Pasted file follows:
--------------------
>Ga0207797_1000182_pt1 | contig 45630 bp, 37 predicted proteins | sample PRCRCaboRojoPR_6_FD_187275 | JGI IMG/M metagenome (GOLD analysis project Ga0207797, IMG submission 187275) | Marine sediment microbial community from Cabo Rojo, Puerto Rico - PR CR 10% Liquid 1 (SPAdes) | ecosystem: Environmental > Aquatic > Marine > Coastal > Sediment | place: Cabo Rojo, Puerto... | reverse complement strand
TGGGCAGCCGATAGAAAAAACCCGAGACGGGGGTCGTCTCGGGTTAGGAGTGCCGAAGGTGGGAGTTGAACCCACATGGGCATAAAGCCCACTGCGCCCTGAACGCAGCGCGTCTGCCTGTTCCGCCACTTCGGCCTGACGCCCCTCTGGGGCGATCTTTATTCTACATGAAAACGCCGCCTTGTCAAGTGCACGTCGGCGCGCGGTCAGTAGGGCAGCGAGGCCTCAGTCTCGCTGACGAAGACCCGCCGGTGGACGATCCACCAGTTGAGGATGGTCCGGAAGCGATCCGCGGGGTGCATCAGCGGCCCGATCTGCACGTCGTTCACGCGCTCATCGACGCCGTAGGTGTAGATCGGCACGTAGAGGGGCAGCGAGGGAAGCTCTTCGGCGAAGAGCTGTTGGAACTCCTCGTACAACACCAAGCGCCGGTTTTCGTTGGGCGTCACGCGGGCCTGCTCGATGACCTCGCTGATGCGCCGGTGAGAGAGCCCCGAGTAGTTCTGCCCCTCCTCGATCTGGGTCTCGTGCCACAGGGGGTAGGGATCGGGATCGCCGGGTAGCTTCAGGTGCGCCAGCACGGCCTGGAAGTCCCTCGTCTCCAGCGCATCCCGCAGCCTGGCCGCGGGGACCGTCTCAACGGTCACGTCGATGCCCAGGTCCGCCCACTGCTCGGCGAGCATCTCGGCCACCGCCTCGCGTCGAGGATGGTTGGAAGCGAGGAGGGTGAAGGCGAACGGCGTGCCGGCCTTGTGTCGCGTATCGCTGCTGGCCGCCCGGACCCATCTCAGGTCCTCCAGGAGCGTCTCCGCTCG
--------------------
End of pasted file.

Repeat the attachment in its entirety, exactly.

>Ga0207797_1000182_pt1 | contig 45630 bp, 37 predicted proteins | sample PRCRCaboRojoPR_6_FD_187275 | JGI IMG/M metagenome (GOLD analysis project Ga0207797, IMG submission 187275) | Marine sediment microbial community from Cabo Rojo, Puerto Rico - PR CR 10% Liquid 1 (SPAdes) | ecosystem: Environmental > Aquatic > Marine > Coastal > Sediment | place: Cabo Rojo, Puerto... | reverse complement strand
TGGGCAGCCGATAGAAAAAACCCGAGACGGGGGTCGTCTCGGGTTAGGAGTGCCGAAGGTGGGAGTTGAACCCACATGGGCATAAAGCCCACTGCGCCCTGAACGCAGCGCGTCTGCCTGTTCCGCCACTTCGGCCTGACGCCCCTCTGGGGCGATCTTTATTCTACATGAAAACGCCGCCTTGTCAAGTGCACGTCGGCGCGCGGTCAGTAGGGCAGCGAGGCCTCAGTCTCGCTGACGAAGACCCGCCGGTGGACGATCCACCAGTTGAGGATGGTCCGGAAGCGATCCGCGGGGTGCATCAGCGGCCCGATCTGCACGTCGTTCACGCGCTCATCGACGCCGTAGGTGTAGATCGGCACGTAGAGGGGCAGCGAGGGAAGCTCTTCGGCGAAGAGCTGTTGGAACTCCTCGTACAACACCAAGCGCCGGTTTTCGTTGGGCGTCACGCGGGCCTGCTCGATGACCTCGCTGATGCGCCGGTGAGAGAGCCCCGAGTAGTTCTGCCCCTCCTCGATCTGGGTCTCGTGCCACAGGGGGTAGGGATCGGGATCGCCGGGTAGCTTCAGGTGCGCCAGCACGGCCTGGAAGTCCCTCGTCTCCAGCGCATCCCGCAGCCTGGCCGCGGGGACCGTCTCAACGGTCACGTCGATGCCCAGGTCCGCCCACTGCTCGGCGAGCATCTCGGCCACCGCCTCGCGTCGAGGATGGTTGGAAGCGAGGAGGGTGAAGGCGAACGGCGTGCCGGCCTTGTGTCGCGTATCGCTGCTGGCCGCCCGGACCCATCTCAGGTCCTCCAGGAGCGTCTCCGCTCG